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the heart, and be the naturalpoutgrowth 0f interna_l__ sincerity. ‘As a man thinketh in his heart, so is he.’ This is the teaching alike of Solomon and the author of the Great Learning.

Fourth. I mention last the striking exhibition which we have of the golden rule, though only in its negative form :—‘ What a man dislikes in his superiors, let him not display in the treatment of his inferiors ; what he dislikes in inferiors, let him not display in his service of his superiors; what he dislikes in those who are before him, let him not therewith precede those who are behind him; what he dislikes in those who are behind him, let him not therewith follow those who are before him; what he dislikes to receive on the right, let him not bestow en the left; what he dislikes to receive on the left, let him not bestow on the right. This is What is called the principle with which, as with a measuring square, to regulate one’s conduct1.'

The Work which contains those principles cannot be thought meanly of. They are ‘commonplace,’ as the writer in the Chinese Repository calls them, but they are at the same time eternal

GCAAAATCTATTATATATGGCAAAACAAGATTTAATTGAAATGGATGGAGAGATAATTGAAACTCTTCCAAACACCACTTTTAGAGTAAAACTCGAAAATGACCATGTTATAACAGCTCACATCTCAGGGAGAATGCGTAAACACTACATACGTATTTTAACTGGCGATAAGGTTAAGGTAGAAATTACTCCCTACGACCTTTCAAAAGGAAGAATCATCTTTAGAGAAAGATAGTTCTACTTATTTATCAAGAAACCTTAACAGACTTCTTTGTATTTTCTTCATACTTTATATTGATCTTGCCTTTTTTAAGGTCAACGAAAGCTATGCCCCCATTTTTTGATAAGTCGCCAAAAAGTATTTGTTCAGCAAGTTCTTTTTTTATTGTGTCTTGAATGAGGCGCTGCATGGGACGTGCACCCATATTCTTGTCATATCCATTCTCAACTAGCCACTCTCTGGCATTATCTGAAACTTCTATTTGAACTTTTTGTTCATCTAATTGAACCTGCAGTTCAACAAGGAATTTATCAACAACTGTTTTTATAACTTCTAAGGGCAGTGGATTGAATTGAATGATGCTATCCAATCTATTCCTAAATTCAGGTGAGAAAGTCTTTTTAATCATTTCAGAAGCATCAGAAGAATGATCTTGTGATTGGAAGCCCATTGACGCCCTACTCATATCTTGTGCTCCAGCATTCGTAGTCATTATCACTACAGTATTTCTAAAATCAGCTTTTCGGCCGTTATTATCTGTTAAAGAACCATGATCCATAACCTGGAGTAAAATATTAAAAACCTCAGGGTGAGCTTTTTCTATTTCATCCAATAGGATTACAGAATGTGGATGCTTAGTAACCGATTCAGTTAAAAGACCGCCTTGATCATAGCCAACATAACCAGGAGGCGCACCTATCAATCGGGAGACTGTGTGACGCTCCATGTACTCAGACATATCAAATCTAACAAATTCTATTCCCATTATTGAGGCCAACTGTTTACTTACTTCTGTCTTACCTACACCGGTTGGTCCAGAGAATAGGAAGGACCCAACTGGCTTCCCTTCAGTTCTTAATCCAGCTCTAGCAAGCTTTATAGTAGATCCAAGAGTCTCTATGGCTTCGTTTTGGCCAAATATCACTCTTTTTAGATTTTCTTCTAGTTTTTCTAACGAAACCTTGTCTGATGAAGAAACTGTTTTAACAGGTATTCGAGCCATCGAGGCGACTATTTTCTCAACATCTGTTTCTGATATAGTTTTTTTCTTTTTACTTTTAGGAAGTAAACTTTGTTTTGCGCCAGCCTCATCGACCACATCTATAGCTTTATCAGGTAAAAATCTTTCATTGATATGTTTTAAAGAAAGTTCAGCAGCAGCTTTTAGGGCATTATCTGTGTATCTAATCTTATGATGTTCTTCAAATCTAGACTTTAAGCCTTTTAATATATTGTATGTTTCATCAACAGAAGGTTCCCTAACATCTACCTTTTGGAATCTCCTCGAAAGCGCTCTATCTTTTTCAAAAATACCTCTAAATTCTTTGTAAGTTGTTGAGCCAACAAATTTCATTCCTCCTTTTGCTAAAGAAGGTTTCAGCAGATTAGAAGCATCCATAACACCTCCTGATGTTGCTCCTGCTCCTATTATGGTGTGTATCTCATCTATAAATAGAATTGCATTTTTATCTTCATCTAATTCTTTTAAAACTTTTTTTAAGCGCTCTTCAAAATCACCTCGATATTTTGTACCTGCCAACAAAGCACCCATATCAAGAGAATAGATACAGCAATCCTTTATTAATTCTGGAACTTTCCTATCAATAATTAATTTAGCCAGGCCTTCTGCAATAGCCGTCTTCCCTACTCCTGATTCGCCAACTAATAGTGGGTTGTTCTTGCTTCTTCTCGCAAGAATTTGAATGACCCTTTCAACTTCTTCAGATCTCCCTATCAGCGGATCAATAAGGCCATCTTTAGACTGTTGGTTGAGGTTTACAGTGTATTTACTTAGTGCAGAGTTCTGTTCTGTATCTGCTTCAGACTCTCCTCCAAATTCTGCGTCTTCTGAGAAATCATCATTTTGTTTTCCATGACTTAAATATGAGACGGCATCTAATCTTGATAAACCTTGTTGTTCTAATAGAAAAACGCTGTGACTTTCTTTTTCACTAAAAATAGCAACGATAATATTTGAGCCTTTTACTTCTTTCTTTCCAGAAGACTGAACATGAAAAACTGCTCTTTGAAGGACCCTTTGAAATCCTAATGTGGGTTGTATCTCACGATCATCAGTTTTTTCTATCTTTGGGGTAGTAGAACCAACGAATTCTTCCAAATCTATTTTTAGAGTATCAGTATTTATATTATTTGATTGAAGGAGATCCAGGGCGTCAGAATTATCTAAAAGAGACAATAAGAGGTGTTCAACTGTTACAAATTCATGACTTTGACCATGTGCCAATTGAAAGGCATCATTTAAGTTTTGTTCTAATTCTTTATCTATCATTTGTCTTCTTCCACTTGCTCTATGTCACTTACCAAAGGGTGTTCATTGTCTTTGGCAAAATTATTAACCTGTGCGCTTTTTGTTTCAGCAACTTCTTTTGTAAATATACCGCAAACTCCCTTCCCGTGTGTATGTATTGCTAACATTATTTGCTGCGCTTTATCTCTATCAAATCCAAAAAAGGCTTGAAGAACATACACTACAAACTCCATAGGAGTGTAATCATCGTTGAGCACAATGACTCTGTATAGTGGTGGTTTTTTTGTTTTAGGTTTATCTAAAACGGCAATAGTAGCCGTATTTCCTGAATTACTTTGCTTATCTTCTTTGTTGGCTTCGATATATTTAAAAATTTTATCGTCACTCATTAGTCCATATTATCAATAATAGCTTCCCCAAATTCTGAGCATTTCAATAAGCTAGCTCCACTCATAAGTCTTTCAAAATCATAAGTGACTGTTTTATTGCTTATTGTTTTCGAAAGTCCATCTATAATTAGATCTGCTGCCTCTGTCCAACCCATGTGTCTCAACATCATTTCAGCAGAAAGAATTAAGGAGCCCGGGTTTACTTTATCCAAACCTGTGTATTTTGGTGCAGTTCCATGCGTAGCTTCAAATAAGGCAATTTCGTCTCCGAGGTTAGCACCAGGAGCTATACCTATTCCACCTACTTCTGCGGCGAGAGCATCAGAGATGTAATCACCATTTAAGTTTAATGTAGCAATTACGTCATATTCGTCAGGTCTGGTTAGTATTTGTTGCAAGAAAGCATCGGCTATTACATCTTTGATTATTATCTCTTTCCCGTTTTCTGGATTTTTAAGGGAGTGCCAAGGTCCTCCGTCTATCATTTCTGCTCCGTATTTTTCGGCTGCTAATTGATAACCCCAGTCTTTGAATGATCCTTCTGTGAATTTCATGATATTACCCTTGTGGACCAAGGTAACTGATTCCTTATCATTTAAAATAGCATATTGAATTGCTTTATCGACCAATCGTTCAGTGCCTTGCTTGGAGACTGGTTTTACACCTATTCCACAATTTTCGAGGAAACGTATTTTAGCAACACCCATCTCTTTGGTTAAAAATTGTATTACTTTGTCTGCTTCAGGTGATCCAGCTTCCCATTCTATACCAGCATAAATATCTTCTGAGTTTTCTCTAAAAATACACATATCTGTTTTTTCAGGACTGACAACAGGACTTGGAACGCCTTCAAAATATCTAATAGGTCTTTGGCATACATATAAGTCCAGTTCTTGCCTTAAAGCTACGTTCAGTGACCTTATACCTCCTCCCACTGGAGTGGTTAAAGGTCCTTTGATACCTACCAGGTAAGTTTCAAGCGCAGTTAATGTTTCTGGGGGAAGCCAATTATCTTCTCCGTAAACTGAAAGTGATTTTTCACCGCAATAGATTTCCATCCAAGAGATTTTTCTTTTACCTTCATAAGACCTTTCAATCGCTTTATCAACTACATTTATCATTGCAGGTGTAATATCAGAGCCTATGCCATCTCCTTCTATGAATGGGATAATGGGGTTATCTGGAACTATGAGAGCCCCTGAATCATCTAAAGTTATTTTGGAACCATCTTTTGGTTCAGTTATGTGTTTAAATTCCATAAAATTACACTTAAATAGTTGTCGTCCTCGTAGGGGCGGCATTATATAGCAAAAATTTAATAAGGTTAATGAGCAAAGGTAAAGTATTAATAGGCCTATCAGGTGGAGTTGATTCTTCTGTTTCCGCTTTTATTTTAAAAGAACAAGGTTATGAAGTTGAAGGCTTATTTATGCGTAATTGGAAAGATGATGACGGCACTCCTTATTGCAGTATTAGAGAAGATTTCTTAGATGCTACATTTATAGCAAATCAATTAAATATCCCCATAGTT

1 Comm. x. 2.





I. The Doctrine of the Mean was one of the treatises which came to light in connexion with the labours of Lifi Hsiang, and its place as the thirty-first Book in the Li Chi was finally determined by M5. Yung and Chang Hsi'ian. In the translation of the Li Chi in ‘ The Sacred Books of the East’ it is the twenty-eighth Treatise.

2. But while it was thus made to form a part of the great collection of Treatises on Ceremonies, it maintained a separate footing of its own. In Lin Hsin’s Catalogue of the Classical Works, we find ‘Two p'z'en of Observations on the Chung Yungl.’ In the Records of the dynasty of Siii (A.D. 589—618), in the chapter on the History of Literature 2, there are mentioned three Works on the Chung Yung ;—the first called ‘The Record of the Chung Yung,' in two chila'n, attributed to Tai Yung, a scholar who flourished about the middle of the fifth century; the second, ‘A Paraphrase and Commentary on the Chung Yung,’ attributed to the emperor Wl'l (A.D. 502—549) of the Liang dynasty, in one chiian ; and the third, ‘A Private Record, Determining the Meaning of the Chung Yung,’ in five chilan, the author, or supposed author, of which is not mentioned 3.